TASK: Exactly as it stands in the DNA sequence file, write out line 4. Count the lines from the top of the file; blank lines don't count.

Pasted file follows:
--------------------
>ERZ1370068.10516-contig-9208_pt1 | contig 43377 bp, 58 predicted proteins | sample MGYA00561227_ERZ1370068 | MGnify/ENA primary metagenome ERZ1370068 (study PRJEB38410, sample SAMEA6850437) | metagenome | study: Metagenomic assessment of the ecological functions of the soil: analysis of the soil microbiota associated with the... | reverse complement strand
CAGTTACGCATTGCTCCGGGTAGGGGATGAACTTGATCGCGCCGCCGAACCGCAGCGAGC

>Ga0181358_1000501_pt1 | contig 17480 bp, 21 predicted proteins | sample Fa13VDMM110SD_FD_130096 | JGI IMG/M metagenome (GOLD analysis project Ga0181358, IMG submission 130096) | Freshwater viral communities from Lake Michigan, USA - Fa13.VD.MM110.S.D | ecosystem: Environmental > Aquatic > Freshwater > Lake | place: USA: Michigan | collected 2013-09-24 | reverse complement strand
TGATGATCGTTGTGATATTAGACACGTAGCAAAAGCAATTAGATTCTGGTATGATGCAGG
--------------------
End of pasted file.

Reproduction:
TGATGATCGTTGTGATATTAGACACGTAGCAAAAGCAATTAGATTCTGGTATGATGCAGG